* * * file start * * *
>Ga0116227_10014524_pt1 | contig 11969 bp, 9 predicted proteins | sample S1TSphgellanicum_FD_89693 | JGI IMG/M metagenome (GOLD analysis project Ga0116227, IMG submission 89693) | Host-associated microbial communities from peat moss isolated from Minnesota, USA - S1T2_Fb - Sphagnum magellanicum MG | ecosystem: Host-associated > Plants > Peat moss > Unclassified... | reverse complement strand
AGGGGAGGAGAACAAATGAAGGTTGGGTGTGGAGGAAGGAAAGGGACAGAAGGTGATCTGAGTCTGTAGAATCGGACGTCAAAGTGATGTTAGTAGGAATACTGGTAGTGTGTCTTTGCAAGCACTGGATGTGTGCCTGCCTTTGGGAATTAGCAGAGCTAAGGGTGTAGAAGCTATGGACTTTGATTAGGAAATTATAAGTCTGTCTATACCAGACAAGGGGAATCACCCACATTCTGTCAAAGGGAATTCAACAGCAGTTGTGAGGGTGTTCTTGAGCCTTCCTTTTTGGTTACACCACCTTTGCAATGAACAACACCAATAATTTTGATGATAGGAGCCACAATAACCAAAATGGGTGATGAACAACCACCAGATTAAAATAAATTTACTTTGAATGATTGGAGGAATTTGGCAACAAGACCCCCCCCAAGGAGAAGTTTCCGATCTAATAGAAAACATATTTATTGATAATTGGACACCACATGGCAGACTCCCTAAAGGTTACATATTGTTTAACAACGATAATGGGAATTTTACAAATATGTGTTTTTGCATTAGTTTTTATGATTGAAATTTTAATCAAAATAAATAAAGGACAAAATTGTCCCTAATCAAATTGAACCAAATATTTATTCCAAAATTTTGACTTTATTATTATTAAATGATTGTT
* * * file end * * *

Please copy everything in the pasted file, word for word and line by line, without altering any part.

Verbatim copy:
>Ga0116227_10014524_pt1 | contig 11969 bp, 9 predicted proteins | sample S1TSphgellanicum_FD_89693 | JGI IMG/M metagenome (GOLD analysis project Ga0116227, IMG submission 89693) | Host-associated microbial communities from peat moss isolated from Minnesota, USA - S1T2_Fb - Sphagnum magellanicum MG | ecosystem: Host-associated > Plants > Peat moss > Unclassified... | reverse complement strand
AGGGGAGGAGAACAAATGAAGGTTGGGTGTGGAGGAAGGAAAGGGACAGAAGGTGATCTGAGTCTGTAGAATCGGACGTCAAAGTGATGTTAGTAGGAATACTGGTAGTGTGTCTTTGCAAGCACTGGATGTGTGCCTGCCTTTGGGAATTAGCAGAGCTAAGGGTGTAGAAGCTATGGACTTTGATTAGGAAATTATAAGTCTGTCTATACCAGACAAGGGGAATCACCCACATTCTGTCAAAGGGAATTCAACAGCAGTTGTGAGGGTGTTCTTGAGCCTTCCTTTTTGGTTACACCACCTTTGCAATGAACAACACCAATAATTTTGATGATAGGAGCCACAATAACCAAAATGGGTGATGAACAACCACCAGATTAAAATAAATTTACTTTGAATGATTGGAGGAATTTGGCAACAAGACCCCCCCCAAGGAGAAGTTTCCGATCTAATAGAAAACATATTTATTGATAATTGGACACCACATGGCAGACTCCCTAAAGGTTACATATTGTTTAACAACGATAATGGGAATTTTACAAATATGTGTTTTTGCATTAGTTTTTATGATTGAAATTTTAATCAAAATAAATAAAGGACAAAATTGTCCCTAATCAAATTGAACCAAATATTTATTCCAAAATTTTGACTTTATTATTATTAAATGATTGTT